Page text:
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Pope encourages business leaders who try to put employees first

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VATICAN CITY — Competition, the market system and need to answer to stockholders can and do challenge business owners and leaders who want to put the needs of employees and the common good first, Pope Francis said.

"Persevere and don't be discouraged," the pope told 90 business leaders from France Jan. 7. Accompanied by Bishop Dominique Rey of Fréjus-Toulon, the leaders were making a pilgrimage to Rome.

"I find it very beautiful and courageous that, in a world often marked by individualism, indifference and even the marginalization of the most vulnerable, some entrepreneurs and business leaders have at heart the service of all and not just the service of private interests or restricted groups," the pope said. "I have no doubt that this represents a challenge for you."

The pope said the clash between ideals and reality, which he spoke about Jan. 1 on the feast of Mary, Mother of God, also is at play in the lives of business leaders who want to operate "according to the heart of God," but find themselves having to deal with "the economic and financial systems currently in place, which often make a mockery of the Gospel principles of social justice and charity."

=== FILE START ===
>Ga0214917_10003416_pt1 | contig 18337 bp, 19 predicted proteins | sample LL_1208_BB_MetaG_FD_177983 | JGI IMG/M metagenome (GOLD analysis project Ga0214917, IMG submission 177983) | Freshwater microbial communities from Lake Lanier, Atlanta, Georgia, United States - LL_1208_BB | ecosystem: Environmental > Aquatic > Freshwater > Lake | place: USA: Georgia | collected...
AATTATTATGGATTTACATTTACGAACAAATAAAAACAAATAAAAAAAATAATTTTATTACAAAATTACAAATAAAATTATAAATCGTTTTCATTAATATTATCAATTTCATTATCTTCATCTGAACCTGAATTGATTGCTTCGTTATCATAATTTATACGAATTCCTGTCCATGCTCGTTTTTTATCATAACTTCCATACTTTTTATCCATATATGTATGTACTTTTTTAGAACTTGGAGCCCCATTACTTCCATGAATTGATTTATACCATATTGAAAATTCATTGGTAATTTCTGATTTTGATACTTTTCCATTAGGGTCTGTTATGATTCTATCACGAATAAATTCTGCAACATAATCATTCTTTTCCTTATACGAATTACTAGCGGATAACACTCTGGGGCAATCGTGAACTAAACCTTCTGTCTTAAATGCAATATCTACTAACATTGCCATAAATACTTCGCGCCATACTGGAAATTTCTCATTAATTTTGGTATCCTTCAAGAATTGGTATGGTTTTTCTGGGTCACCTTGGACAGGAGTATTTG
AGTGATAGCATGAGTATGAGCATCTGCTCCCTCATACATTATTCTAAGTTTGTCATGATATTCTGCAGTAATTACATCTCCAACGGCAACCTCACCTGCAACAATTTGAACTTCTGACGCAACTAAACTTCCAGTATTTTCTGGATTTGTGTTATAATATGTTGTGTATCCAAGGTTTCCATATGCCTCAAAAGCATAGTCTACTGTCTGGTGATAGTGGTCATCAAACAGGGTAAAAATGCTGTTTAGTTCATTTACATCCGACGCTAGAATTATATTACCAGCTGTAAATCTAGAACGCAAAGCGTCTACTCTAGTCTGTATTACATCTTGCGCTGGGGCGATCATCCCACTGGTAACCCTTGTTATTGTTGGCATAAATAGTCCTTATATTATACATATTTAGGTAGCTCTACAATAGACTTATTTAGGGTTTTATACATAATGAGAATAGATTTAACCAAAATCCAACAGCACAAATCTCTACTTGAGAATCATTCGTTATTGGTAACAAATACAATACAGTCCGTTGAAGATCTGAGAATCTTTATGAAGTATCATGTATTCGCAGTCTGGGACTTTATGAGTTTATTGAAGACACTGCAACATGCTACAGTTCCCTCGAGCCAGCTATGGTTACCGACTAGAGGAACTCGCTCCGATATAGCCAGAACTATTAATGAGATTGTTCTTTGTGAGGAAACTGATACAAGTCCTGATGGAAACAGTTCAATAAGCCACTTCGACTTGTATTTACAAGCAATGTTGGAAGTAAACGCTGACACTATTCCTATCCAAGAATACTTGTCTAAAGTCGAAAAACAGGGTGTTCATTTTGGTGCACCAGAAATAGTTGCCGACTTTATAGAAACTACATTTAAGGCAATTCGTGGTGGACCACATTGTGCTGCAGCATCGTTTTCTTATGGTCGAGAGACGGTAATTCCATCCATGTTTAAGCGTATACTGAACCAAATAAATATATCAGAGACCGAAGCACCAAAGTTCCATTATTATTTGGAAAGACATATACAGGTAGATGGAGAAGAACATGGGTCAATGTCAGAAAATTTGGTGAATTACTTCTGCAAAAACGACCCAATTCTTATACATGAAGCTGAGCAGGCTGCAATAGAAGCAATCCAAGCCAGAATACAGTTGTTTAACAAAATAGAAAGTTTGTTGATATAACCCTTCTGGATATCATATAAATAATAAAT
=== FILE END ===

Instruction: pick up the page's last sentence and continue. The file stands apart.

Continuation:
When that happens, he said, the leaders must not "try to camouflage" the fact, but they must bring it to their prayer, which is the best place "to unify the beautiful and the ugly things of which life is made up, to grasp better the interweaving and the meaning in God's perspective."

Pope Francis also told the business leaders that what he has told pastors about "smelling like the sheep" applies to them as well and involves knowing their employees, their talents, dreams and struggles.

And, he said, the best exercise of authority is to share it when possible, recognizing and encouraging every employee to contribute what he or she can to the business.

"The Christian manager is called to consider carefully the place assigned to all the people in his or her company, including those whose duties might seem of lesser importance, because each is important in God's eyes," he said. Even if being the boss sometimes means making tough decisions, there should be a general approach of allowing "each person to give the best of himself or herself, to feel that he or she is participating, to bear his or her share of responsibility and thus contribute to the good of the whole."

© Arlington Catholic Herald 2022